Neovenator (New hunter)
Hutt, Martill & Barker – 1996
Estimated 7-8 meters long
N. salerii (type)
UK, Isle of Wight
Early Cretaceous, 130-125 million years ago
Neovenator was a genus of theropod dinosaur that lived during the Early Cretaceous period, approximately 125-130 million years ago. Its fossils were first discovered on the Isle of Wight in the United Kingdom, from which it derives its name.
The new hunter was a relatively large theropod, measuring around 7-8 meters (23-26 feet) in length and weighing up to 1,000 kg (2,200 lbs). It had a long, slender skull with a mouth full of sharp teeth, which it likely used to hunt and feed on other animals.
One of the most distinctive features of Neovenator was the large, curved claws on its hands, which could have been used to grasp and hold onto prey. It also had long, powerful legs with three-toed feet, which allowed it to move quickly and efficiently across the landscape.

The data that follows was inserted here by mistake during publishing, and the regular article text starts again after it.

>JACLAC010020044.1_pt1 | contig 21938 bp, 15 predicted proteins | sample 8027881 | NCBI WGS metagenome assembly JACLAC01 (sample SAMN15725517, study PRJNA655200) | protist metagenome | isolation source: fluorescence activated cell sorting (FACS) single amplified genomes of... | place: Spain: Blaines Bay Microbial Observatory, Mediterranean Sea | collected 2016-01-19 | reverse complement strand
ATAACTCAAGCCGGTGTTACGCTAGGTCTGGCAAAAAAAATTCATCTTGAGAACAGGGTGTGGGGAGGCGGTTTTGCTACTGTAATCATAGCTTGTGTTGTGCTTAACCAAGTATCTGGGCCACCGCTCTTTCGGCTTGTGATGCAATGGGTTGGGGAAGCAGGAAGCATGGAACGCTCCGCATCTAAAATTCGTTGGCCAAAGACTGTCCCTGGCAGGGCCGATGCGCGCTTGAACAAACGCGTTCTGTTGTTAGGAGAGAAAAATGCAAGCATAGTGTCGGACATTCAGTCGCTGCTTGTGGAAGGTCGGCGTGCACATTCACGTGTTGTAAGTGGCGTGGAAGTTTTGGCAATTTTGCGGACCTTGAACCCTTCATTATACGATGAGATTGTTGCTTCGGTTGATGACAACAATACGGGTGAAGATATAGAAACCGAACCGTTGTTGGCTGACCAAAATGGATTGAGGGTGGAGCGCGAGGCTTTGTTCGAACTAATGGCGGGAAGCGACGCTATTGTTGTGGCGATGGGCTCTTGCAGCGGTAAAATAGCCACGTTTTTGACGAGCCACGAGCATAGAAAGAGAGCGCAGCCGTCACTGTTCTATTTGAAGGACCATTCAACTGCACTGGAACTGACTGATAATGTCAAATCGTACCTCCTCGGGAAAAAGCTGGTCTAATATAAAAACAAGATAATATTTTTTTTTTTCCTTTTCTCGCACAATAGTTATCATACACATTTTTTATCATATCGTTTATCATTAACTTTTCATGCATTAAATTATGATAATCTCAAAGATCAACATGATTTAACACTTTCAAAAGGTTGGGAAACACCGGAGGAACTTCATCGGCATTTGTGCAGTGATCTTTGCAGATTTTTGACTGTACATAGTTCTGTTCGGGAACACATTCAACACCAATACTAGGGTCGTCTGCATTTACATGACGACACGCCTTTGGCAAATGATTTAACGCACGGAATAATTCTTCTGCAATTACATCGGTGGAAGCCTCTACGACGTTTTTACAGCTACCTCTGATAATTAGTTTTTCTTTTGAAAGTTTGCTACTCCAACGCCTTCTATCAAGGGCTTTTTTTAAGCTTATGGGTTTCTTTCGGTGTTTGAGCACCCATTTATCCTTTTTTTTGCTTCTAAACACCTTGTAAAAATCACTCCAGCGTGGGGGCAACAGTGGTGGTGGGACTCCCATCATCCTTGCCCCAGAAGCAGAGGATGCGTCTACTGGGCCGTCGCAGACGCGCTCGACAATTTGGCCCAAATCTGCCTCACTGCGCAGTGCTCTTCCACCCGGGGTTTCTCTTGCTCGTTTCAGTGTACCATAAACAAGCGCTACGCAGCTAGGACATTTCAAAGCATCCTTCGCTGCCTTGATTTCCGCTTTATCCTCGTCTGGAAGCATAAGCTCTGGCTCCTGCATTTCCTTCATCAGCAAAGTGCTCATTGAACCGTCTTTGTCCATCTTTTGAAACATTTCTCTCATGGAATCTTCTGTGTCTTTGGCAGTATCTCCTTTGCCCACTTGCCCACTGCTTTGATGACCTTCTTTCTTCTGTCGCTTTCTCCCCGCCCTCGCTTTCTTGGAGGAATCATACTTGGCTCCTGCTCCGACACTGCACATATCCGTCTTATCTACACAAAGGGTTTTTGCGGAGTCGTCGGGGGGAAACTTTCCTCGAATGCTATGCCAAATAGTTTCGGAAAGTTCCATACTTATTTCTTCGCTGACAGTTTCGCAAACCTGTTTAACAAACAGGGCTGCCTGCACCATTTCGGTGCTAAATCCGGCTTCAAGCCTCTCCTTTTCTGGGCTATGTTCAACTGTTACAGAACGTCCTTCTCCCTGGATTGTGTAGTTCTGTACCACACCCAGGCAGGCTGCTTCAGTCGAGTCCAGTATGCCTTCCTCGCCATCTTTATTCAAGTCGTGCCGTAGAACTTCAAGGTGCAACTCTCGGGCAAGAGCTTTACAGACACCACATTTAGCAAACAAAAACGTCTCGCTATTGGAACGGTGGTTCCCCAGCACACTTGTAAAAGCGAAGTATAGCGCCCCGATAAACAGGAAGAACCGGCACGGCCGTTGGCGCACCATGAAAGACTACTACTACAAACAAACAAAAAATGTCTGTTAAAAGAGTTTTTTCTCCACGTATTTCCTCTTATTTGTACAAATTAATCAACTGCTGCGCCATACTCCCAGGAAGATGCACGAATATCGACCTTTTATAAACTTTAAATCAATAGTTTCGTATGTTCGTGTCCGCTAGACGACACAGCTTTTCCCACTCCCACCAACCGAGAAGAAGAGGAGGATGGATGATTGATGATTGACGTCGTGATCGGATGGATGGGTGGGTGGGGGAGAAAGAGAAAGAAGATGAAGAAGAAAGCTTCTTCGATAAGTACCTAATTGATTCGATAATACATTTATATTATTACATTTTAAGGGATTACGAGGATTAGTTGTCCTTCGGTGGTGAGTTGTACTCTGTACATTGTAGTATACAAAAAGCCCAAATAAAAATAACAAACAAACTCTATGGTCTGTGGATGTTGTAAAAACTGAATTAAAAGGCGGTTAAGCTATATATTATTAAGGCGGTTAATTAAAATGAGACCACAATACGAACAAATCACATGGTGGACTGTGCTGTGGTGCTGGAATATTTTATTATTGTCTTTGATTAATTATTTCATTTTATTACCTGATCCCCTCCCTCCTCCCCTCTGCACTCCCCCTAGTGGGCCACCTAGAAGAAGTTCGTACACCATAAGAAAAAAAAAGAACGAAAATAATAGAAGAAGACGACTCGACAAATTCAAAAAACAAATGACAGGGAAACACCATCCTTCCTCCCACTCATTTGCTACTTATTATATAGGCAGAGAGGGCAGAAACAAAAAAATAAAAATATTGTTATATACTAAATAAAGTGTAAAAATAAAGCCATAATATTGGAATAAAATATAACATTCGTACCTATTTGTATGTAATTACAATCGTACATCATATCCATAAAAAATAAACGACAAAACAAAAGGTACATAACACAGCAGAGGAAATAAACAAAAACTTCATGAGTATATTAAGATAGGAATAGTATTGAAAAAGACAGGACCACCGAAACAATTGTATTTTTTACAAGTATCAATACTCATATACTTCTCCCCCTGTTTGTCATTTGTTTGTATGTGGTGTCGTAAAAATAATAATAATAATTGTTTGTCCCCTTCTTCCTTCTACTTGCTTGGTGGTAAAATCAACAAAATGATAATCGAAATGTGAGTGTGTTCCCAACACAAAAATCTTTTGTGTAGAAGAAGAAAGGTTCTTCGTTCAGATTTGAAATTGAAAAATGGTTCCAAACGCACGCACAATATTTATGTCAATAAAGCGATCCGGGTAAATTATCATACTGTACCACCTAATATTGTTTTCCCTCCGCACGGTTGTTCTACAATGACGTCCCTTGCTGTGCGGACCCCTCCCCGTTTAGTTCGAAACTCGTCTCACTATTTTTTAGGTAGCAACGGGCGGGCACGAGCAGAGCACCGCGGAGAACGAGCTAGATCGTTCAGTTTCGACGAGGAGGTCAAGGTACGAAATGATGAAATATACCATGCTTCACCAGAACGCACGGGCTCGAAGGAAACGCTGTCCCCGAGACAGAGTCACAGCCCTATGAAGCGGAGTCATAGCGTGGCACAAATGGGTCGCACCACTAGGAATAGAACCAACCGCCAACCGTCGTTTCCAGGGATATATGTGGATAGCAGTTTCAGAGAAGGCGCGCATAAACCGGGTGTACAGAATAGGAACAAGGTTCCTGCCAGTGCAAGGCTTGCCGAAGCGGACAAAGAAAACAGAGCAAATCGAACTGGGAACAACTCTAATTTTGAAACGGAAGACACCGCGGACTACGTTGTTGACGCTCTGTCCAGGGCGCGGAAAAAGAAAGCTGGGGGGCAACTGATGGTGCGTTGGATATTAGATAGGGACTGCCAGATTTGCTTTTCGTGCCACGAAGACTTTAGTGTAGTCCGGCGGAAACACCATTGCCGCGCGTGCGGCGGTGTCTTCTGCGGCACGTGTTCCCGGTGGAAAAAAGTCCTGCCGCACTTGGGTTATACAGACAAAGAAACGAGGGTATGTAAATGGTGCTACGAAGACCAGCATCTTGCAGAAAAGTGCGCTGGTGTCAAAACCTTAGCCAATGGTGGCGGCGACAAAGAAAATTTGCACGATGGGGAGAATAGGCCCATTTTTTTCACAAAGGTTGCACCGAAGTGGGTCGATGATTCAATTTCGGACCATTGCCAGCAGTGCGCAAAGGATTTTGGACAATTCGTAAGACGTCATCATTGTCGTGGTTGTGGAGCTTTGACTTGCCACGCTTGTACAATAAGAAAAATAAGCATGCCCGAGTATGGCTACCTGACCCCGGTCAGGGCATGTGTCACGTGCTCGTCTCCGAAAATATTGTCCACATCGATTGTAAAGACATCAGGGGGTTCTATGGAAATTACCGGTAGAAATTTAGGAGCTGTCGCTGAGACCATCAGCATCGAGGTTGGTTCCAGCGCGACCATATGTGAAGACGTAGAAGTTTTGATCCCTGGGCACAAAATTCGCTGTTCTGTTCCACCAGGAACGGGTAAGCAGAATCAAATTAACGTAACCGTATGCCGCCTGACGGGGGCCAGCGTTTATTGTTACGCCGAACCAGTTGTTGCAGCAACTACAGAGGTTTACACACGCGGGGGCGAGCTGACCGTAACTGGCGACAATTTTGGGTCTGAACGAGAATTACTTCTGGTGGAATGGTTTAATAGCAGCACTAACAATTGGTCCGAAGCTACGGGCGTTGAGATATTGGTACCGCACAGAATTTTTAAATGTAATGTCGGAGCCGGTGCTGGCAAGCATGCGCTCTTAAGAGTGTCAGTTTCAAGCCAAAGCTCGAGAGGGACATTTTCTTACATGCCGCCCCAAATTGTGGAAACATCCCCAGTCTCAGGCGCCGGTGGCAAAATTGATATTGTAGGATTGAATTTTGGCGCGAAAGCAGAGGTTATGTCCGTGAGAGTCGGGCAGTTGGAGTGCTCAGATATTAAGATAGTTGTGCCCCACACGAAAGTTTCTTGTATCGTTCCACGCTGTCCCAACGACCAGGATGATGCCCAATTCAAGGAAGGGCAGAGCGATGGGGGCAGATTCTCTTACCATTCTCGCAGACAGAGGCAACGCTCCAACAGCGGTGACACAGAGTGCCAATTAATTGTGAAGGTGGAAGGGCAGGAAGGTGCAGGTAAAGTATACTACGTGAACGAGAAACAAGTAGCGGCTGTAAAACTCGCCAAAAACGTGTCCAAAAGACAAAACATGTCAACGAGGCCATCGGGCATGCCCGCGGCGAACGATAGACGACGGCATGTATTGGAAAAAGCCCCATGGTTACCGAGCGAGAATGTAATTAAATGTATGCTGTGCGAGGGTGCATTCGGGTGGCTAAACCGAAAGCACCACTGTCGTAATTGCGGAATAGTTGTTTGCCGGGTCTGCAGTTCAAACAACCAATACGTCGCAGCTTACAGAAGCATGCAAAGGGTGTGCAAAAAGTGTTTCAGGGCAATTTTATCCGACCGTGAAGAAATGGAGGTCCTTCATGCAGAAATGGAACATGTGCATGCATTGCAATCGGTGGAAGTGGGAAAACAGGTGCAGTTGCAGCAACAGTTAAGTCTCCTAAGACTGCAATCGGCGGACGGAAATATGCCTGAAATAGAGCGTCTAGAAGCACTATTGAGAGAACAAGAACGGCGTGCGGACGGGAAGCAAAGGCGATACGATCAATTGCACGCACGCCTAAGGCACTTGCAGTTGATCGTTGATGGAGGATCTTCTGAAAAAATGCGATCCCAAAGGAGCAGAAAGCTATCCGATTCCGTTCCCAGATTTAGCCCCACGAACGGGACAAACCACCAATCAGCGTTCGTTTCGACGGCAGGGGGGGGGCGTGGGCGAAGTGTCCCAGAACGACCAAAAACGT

Neovenator is known from several partial skeletons and isolated bones, which have provided valuable information about its anatomy and behavior. For example, its fossils suggest that it was a fast and agile predator, capable of taking down a variety of prey.
In conclusion, Neovenator was a formidable predator that roamed the Earth during the Early Cretaceous period. Its sharp teeth, powerful legs, and large claws made it a highly efficient hunter, and its fossils serve as a reminder of the incredible diversity of life that existed on Earth millions of years ago. The discovery and study of dinosaurs like Neovenator help us to better understand the history of our planet, and the important role that paleontology plays in uncovering this history.